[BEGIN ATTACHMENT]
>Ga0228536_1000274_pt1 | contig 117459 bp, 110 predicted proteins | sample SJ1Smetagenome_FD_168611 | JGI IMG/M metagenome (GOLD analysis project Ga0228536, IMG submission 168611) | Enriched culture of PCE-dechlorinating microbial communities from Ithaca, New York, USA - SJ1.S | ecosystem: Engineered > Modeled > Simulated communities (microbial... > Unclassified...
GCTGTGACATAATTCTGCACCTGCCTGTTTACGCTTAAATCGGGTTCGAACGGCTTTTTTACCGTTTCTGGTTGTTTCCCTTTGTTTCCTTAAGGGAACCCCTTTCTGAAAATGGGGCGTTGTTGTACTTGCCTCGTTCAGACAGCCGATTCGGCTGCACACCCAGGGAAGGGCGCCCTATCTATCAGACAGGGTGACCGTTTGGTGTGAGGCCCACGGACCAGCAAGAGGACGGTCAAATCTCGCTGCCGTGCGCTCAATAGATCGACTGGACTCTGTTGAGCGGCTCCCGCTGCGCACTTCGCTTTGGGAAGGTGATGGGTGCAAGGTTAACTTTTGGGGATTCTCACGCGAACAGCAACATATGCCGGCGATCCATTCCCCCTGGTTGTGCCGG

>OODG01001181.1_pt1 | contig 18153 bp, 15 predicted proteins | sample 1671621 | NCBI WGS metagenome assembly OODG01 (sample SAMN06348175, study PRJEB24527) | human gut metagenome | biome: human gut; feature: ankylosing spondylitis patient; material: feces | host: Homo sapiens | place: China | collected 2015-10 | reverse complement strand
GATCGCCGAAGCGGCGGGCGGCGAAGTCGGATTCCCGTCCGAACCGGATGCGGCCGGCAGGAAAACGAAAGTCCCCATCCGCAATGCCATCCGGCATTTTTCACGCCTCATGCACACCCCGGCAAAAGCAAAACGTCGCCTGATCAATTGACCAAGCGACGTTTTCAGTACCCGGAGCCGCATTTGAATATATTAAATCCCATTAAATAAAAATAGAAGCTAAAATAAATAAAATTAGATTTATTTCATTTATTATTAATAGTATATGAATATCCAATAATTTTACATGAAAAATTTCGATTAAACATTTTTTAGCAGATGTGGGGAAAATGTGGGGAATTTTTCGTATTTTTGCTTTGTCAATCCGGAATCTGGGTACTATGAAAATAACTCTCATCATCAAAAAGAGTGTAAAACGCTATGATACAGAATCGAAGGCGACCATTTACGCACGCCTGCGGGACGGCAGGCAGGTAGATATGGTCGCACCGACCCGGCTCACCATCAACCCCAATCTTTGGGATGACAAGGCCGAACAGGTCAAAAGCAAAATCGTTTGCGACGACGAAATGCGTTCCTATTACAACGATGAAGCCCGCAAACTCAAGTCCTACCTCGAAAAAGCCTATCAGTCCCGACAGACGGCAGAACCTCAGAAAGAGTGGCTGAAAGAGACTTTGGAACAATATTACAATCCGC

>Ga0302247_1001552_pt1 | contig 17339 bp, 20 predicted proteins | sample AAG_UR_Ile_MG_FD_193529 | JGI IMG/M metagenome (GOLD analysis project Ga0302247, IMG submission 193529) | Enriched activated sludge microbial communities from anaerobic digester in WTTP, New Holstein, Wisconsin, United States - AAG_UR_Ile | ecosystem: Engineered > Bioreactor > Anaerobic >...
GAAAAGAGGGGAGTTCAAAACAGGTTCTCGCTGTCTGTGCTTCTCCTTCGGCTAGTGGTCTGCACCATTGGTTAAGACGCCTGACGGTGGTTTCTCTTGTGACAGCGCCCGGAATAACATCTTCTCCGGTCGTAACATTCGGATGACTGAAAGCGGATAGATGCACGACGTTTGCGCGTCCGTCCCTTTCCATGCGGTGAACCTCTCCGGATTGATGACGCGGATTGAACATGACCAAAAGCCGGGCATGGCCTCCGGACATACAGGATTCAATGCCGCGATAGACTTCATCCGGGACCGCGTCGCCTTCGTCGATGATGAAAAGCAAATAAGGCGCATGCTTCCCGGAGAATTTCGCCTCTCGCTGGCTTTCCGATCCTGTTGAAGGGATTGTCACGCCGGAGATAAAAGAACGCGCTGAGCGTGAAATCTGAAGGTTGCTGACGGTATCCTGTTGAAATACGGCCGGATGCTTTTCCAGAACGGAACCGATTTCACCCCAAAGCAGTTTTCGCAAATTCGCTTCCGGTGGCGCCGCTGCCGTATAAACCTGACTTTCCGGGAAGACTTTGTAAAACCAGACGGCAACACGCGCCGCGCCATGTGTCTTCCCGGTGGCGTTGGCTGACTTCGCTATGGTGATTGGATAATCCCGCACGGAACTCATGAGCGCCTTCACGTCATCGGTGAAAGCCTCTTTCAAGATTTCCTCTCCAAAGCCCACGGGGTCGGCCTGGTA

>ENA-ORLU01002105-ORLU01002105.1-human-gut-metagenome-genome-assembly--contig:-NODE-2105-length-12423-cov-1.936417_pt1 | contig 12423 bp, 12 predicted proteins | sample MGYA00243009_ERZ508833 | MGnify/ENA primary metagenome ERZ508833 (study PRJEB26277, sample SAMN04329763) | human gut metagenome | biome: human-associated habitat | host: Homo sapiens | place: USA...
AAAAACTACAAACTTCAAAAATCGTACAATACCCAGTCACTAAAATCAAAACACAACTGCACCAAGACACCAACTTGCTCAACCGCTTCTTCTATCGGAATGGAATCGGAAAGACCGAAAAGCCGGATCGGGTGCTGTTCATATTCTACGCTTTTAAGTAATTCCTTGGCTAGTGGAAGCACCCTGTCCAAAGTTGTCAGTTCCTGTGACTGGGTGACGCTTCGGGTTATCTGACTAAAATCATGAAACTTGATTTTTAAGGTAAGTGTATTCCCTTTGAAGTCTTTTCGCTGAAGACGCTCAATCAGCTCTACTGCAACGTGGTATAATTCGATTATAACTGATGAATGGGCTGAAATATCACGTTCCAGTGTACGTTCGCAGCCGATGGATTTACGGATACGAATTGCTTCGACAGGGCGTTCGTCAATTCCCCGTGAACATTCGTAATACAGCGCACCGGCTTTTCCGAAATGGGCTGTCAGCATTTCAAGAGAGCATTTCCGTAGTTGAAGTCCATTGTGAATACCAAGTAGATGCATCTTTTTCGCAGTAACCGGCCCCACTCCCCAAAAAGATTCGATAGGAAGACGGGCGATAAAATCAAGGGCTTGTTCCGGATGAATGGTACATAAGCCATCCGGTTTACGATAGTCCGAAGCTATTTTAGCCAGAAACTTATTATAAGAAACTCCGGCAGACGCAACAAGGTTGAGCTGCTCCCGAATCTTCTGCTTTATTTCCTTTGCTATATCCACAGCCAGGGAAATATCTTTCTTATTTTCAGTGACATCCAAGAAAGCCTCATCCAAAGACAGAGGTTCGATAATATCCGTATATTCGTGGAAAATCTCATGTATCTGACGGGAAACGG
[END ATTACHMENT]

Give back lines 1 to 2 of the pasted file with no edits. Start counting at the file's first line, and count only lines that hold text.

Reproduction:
>Ga0228536_1000274_pt1 | contig 117459 bp, 110 predicted proteins | sample SJ1Smetagenome_FD_168611 | JGI IMG/M metagenome (GOLD analysis project Ga0228536, IMG submission 168611) | Enriched culture of PCE-dechlorinating microbial communities from Ithaca, New York, USA - SJ1.S | ecosystem: Engineered > Modeled > Simulated communities (microbial... > Unclassified...
GCTGTGACATAATTCTGCACCTGCCTGTTTACGCTTAAATCGGGTTCGAACGGCTTTTTTACCGTTTCTGGTTGTTTCCCTTTGTTTCCTTAAGGGAACCCCTTTCTGAAAATGGGGCGTTGTTGTACTTGCCTCGTTCAGACAGCCGATTCGGCTGCACACCCAGGGAAGGGCGCCCTATCTATCAGACAGGGTGACCGTTTGGTGTGAGGCCCACGGACCAGCAAGAGGACGGTCAAATCTCGCTGCCGTGCGCTCAATAGATCGACTGGACTCTGTTGAGCGGCTCCCGCTGCGCACTTCGCTTTGGGAAGGTGATGGGTGCAAGGTTAACTTTTGGGGATTCTCACGCGAACAGCAACATATGCCGGCGATCCATTCCCCCTGGTTGTGCCGG